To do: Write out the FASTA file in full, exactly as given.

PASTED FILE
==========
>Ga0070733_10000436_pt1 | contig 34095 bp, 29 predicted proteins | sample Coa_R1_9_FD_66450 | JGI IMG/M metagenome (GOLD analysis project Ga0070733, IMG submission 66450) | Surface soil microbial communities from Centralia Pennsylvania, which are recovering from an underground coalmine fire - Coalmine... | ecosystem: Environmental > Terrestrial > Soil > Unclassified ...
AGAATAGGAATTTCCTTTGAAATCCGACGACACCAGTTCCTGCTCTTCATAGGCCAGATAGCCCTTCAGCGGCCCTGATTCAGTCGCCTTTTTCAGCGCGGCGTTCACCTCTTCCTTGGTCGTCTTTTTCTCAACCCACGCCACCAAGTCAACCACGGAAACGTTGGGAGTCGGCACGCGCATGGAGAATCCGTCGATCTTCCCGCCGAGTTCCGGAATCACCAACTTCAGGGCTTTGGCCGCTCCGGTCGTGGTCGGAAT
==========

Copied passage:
>Ga0070733_10000436_pt1 | contig 34095 bp, 29 predicted proteins | sample Coa_R1_9_FD_66450 | JGI IMG/M metagenome (GOLD analysis project Ga0070733, IMG submission 66450) | Surface soil microbial communities from Centralia Pennsylvania, which are recovering from an underground coalmine fire - Coalmine... | ecosystem: Environmental > Terrestrial > Soil > Unclassified ...
AGAATAGGAATTTCCTTTGAAATCCGACGACACCAGTTCCTGCTCTTCATAGGCCAGATAGCCCTTCAGCGGCCCTGATTCAGTCGCCTTTTTCAGCGCGGCGTTCACCTCTTCCTTGGTCGTCTTTTTCTCAACCCACGCCACCAAGTCAACCACGGAAACGTTGGGAGTCGGCACGCGCATGGAGAATCCGTCGATCTTCCCGCCGAGTTCCGGAATCACCAACTTCAGGGCTTTGGCCGCTCCGGTCGTGGTCGGAAT